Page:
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Derivative Citizenship Flip-Flopping Leads to Court Confusion

By William Peacock, Esq. on March 15, 2013 | Last updated on March 21, 2019

One of the many provisions of the Illegal Immigrant Reform and Immigrant Responsibility Act of 1996 removed federal courts' jurisdiction to hear lawsuits brought "by or on behalf of any alien arising from the decision or action by the Attorney General to commence proceedings, adjudicate cases, or execute removal orders against any alien."

Julien Belleri is a citizen. Or maybe he isn't. They still haven't figured it out yet. You see, until 1994, he lived with both of his parents in Columbia and the United States.

In 1994, his parents signed a "Conciliation Agreement" which in practice was a written custody arrangement that provided for shared custody, though his primary residence would be with his father. The document refers to his parents as "spouses", though it is apparently unclear whether the document amounts to legal separation under Columbian law.

By 1999, Belleri was living with his mother in the United States. She obtained citizenship at this time. He argues that he did so as well, though derivative citizenship, as was the law at the time (the court notes that the statutory provision referred to was repealed in 2000). If he is correct, no further action was necessary on his part.

In 2000, he filed for citizenship on his own. However, he missed the interview. He later claimed that he didn’t receive notice of the date until it had passed.

In 2005, his parents divorced.

Which brings us to 2007, when he was arrested for a handful of illegal activities. When he finished his prison term, Immigration stepped in, alleging that he was an alien unlawfully in the United States. He was detained for eight months before being granted bond. He is suing over this time period.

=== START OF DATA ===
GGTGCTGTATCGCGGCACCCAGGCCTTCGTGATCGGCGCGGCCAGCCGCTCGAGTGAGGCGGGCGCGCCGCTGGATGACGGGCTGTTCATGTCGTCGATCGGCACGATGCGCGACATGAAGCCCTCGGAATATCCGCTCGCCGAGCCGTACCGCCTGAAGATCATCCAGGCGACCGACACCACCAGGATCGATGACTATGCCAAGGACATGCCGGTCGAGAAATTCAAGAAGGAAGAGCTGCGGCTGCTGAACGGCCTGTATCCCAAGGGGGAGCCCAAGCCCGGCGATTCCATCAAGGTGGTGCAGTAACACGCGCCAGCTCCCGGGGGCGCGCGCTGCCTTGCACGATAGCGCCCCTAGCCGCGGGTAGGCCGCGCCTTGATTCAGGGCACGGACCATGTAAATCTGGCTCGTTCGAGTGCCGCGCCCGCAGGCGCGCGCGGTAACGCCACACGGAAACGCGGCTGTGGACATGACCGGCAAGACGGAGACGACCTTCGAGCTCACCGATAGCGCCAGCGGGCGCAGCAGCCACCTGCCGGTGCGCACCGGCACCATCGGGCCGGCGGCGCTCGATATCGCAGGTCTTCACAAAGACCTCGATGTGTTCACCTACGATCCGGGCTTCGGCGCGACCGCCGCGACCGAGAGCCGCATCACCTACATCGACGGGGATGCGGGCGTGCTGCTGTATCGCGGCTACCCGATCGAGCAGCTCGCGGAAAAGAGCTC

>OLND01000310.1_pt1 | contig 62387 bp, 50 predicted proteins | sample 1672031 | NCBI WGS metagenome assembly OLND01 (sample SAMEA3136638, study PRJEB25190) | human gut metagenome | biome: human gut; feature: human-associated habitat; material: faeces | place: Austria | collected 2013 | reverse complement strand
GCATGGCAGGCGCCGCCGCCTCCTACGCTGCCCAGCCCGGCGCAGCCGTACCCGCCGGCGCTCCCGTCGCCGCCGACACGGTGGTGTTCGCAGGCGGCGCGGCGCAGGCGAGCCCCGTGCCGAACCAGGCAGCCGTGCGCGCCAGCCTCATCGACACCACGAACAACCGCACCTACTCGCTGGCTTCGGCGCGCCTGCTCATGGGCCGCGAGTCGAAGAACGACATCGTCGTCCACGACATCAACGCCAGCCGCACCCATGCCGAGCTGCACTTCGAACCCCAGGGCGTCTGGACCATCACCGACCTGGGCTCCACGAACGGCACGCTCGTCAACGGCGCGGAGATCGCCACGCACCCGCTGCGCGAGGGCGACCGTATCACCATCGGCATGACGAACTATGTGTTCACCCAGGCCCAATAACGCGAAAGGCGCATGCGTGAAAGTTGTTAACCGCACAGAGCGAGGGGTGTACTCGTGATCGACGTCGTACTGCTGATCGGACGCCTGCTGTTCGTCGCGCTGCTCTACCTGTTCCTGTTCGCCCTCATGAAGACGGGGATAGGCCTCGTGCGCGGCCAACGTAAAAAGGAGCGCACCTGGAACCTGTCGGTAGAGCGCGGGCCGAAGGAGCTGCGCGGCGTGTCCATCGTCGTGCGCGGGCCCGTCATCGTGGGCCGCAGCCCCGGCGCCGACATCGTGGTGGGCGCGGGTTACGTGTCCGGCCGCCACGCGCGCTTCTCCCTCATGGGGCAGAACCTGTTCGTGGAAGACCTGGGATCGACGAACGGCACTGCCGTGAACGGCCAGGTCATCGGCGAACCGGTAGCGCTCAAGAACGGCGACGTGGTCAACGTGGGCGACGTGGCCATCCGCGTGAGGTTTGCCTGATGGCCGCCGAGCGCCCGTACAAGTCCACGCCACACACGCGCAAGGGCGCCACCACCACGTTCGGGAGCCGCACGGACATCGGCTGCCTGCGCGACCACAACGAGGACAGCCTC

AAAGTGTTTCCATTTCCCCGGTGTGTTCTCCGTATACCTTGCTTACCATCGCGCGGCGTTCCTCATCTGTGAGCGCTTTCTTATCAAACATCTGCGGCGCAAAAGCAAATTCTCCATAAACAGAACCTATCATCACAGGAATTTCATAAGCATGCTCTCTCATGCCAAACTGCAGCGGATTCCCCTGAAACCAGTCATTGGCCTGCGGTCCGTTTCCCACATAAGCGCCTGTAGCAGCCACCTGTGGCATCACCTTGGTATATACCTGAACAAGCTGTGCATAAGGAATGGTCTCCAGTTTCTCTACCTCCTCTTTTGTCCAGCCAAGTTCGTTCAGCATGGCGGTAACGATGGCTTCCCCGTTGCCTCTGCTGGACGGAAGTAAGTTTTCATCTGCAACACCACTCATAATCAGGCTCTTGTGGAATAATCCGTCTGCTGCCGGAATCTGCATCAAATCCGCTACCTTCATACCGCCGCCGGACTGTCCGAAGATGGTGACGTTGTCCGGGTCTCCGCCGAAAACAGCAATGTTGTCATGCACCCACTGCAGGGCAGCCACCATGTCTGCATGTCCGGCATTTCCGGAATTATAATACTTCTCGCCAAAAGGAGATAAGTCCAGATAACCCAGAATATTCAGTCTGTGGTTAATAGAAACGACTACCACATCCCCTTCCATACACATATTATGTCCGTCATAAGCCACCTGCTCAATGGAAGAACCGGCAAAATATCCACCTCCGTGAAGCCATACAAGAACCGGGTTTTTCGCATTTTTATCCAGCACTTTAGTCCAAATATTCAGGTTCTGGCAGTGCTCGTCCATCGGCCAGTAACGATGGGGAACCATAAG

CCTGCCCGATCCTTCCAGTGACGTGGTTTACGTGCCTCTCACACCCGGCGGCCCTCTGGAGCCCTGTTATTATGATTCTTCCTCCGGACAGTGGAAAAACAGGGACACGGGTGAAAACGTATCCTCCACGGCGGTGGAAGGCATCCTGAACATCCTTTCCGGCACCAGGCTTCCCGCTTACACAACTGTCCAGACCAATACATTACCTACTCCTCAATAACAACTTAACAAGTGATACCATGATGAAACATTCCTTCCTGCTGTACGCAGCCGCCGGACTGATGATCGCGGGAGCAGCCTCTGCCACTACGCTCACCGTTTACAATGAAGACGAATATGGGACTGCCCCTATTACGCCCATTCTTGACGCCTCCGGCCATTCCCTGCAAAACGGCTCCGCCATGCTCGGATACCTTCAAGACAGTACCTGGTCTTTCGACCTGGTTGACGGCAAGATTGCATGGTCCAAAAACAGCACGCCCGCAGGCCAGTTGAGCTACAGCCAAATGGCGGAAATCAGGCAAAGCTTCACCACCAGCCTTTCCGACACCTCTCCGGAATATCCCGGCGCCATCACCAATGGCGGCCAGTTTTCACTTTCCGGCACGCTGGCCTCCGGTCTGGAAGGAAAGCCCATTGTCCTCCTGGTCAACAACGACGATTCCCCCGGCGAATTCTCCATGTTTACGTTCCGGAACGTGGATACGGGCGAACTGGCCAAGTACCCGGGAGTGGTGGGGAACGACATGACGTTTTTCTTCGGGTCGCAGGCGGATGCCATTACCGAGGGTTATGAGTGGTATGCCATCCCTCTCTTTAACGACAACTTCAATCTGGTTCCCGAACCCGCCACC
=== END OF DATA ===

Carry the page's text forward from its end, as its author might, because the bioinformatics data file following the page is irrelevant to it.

To make things more complicated, he was granted a retroactive certificate of citizenship back to 1999. After he filed his lawsuit, but before the resolution, the Department of Homeland Security moved to cancel his recently-issued certificate on the ground that it was obtained illegally or through fraud. Belleri never showed up to the hearing (again) and his citizenship certificate was withdrawn. It was also non-appealable.

The court remained oblivious to this entire matter and took jurisdiction, but dismissed his claims for various reasons, including sovereign immunity. While the appeal to the Eleventh Circuit was pending, the parties became aware of the cancelled certificate. Now, the Eleventh Circuit is kicking the case back to the District Court.

Why? It all goes back to derivative citizenship, which depends on whether that “Conciliation Agreement” was tantamount to legal separation under Columbian law. Plus, by the time his parents legally divorced, he was already past the age of majority and no longer eligible for derivative citizenship.

What a mess, right? If his parents were not legally separated, derivative citizenship fails. Of course, we could also point out that had he shown up to either of his previous immigration hearings, he might have already had the citizenship question handled, and this whole mess would be avoided.

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